Evolution is not a constant march of onward-and-upward progress. Any organism is a mosaic of the ancient and the modern—old features can be modified and put to new uses over time—and the mechanism of natural selection accounts for both an apparent lack of change and dramatic evolutionary transformations. There is no driving force towards perfection, only the persistence of what works as some forms fall into extinction. This facet of evolution is beautifully demonstrated by the newly-described dinosaur Daemonosaurus.
I was glad to see Daemonosaurus get published yesterday evening. I had first seen a presentation about the dinosaur by the Smithsonian National Museum of Natural History's Hans-Dieter Sues at the 2010 Society for Vertebrate Paleontology meeting last October. It certainly had a unique look. A theropod dinosaur,
Described by Sues, Sterling Nesbitt, David Berman and Amy Henrici, Daemonosaurus had a strange mix of skull features that placed it in a position between the earliest known theropods, such as Eodromaeus from South America, and later theropod dinosaurs like Tawa from Triassic North America. This was very strange. Although roughly intermediate in anatomy between the first theropods and the later forms found in New Mexico, Daemonosaurus was not intermediate in age or geography. Something more peculiar had happened.
The single skull of Daemonosaurus was found in the approximately 200-million-year-old rock of Ghost Ranch, New Mexico. In terms of age, it came after Tawa and was found in the quarry that has yielded multiple Coelophysis skeletons. Even though Tawa was more closely related to Coelophysis, Tawa had lived and died during an earlier time. In evolutionary terms, this means that Daemonosaurus belonged to a relatively archaic lineage of theropod dinosaurs that had arrived in North America and persisted alongside early members of newly evolved theropod groups.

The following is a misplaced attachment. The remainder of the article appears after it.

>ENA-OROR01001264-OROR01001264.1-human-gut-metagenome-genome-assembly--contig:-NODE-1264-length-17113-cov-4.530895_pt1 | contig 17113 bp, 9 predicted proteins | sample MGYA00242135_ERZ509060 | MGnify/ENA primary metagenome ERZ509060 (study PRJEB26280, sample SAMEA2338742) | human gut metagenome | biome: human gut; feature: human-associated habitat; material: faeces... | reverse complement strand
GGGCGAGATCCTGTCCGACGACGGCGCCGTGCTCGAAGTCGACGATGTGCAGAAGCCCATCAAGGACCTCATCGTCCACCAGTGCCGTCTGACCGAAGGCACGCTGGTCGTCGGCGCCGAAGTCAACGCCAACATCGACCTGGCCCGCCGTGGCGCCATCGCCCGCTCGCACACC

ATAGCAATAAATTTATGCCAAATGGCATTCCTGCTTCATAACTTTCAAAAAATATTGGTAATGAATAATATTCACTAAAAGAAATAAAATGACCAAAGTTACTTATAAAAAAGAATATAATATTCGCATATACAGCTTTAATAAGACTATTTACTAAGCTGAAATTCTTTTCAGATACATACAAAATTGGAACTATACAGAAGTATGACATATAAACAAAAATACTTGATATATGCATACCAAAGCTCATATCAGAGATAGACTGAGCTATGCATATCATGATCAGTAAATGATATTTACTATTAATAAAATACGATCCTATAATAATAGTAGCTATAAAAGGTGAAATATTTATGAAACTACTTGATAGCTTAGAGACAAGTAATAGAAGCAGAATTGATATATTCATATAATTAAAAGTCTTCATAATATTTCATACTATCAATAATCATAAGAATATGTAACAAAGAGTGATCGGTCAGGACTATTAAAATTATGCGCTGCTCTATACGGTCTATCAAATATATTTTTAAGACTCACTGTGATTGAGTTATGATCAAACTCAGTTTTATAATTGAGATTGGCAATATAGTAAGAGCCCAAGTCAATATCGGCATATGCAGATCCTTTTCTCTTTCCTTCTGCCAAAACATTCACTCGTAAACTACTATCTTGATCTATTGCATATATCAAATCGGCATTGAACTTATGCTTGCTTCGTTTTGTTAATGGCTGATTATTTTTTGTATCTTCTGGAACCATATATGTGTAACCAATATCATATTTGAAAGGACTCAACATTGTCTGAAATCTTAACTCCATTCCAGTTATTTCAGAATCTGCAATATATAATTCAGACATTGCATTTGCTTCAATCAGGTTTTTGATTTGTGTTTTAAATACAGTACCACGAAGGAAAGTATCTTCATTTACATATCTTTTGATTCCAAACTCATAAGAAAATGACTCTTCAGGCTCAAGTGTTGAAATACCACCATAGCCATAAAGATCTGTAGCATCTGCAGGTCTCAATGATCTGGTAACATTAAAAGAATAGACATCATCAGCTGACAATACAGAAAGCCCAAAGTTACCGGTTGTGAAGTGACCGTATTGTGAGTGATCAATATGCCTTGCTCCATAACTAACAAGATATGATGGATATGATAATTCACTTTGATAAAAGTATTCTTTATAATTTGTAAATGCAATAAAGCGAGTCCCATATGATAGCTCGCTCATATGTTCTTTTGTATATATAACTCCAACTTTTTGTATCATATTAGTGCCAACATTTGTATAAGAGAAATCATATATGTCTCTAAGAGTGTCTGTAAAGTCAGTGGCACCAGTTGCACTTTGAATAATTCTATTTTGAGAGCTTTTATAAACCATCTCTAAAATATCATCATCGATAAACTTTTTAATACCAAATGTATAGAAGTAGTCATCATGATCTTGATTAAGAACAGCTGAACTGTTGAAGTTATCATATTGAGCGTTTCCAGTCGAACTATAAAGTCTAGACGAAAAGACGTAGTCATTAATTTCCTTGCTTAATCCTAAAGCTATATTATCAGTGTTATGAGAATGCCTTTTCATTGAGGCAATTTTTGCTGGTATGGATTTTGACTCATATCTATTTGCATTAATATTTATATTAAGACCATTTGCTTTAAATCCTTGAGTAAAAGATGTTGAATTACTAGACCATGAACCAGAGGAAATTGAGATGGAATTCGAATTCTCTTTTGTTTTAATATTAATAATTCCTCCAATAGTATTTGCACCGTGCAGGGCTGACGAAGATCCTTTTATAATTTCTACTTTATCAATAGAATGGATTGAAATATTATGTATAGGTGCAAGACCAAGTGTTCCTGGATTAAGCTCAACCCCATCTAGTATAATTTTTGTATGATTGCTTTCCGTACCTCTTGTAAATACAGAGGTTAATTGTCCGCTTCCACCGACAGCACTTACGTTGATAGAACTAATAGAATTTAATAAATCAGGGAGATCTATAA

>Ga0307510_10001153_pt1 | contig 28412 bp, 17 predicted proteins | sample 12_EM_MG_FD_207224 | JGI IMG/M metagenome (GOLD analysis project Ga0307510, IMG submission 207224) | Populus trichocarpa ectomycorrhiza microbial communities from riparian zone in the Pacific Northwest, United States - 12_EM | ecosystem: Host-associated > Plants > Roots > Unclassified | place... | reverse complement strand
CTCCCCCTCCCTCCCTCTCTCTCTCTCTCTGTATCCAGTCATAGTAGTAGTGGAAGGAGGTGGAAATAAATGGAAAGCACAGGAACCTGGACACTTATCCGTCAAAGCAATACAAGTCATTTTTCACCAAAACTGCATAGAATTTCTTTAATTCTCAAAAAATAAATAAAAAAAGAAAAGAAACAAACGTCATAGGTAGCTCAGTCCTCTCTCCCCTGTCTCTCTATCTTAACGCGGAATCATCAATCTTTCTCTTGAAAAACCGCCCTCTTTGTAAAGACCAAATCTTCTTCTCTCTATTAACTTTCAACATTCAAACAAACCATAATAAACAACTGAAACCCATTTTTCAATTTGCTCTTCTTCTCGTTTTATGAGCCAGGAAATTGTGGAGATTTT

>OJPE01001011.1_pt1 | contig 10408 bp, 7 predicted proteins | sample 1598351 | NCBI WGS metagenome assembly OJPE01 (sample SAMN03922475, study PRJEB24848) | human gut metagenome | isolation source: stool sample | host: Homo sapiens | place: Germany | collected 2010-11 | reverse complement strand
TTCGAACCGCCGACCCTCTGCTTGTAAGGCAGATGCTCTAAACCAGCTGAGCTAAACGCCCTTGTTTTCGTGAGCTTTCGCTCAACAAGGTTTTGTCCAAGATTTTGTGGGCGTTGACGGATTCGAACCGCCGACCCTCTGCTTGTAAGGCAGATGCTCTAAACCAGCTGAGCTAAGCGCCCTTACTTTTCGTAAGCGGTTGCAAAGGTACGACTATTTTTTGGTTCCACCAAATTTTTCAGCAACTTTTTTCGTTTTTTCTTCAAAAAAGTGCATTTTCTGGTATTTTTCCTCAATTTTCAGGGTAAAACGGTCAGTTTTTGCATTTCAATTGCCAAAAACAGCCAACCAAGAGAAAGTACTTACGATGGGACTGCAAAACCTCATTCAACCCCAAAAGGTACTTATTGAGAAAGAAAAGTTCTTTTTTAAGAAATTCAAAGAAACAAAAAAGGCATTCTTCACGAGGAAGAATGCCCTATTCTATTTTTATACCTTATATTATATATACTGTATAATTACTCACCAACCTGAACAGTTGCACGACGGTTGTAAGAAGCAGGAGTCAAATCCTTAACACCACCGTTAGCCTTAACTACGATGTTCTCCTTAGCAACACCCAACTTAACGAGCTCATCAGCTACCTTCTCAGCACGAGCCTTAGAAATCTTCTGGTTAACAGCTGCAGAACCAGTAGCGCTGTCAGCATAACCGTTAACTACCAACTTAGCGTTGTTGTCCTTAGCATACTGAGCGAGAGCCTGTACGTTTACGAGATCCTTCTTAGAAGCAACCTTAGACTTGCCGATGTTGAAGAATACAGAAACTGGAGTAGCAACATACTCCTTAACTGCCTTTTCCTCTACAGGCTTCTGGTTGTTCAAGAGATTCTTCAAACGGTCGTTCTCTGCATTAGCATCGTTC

If this is correct, numerous other early theropods remain to be found. Daemonosaurus had a short-snouted skull with differently shaped teeth throughout the jaw, which differs from the boxy skull of the earlier Herrerasaurus as well as the narrow, elongated skulls of theropods like Coelophysis. The discovery of Daemonosaurus not only adds to the diversity of early theropods, but it increases the disparity seen between the forms of these dinosaurs. An entire suite of unique, early theropods may await lucky paleontologists in strata between 230 and 200 million years old.
But as with almost any early dinosaur, the relationships of Daemonosaurus will be subject to revision as more fossils are found. For one thing, it is not entirely certain whether the skull represents a juvenile or adult individual. The large eye socket and lack of fusion between bones of the braincase might indicate that this dinosaur was young and therefore different from the adult form, but the sutures on two vertebrae associated with the skull are closed and consistent with the individual being an adult. Untangling this mystery will be important to understanding the evolution of this dinosaur. If the Daemonosaurus skull is from a juvenile, some of the "archaic" characters might be attributed to young age, but if it was an adult then we can be more confident that it really did take up an intermediate position among early dinosaurs. Only additional specimens of Daemonosaurus will solve this puzzle.
Sues, H.; Nesbitt, S.; Berman, D.; Henrici, A. (2011). A late-surviving basal theropod dinosaur from the latest Triassic of North America Proceedings of the Royal Society B, 1-6 : 10.1098/rspb.2011.0410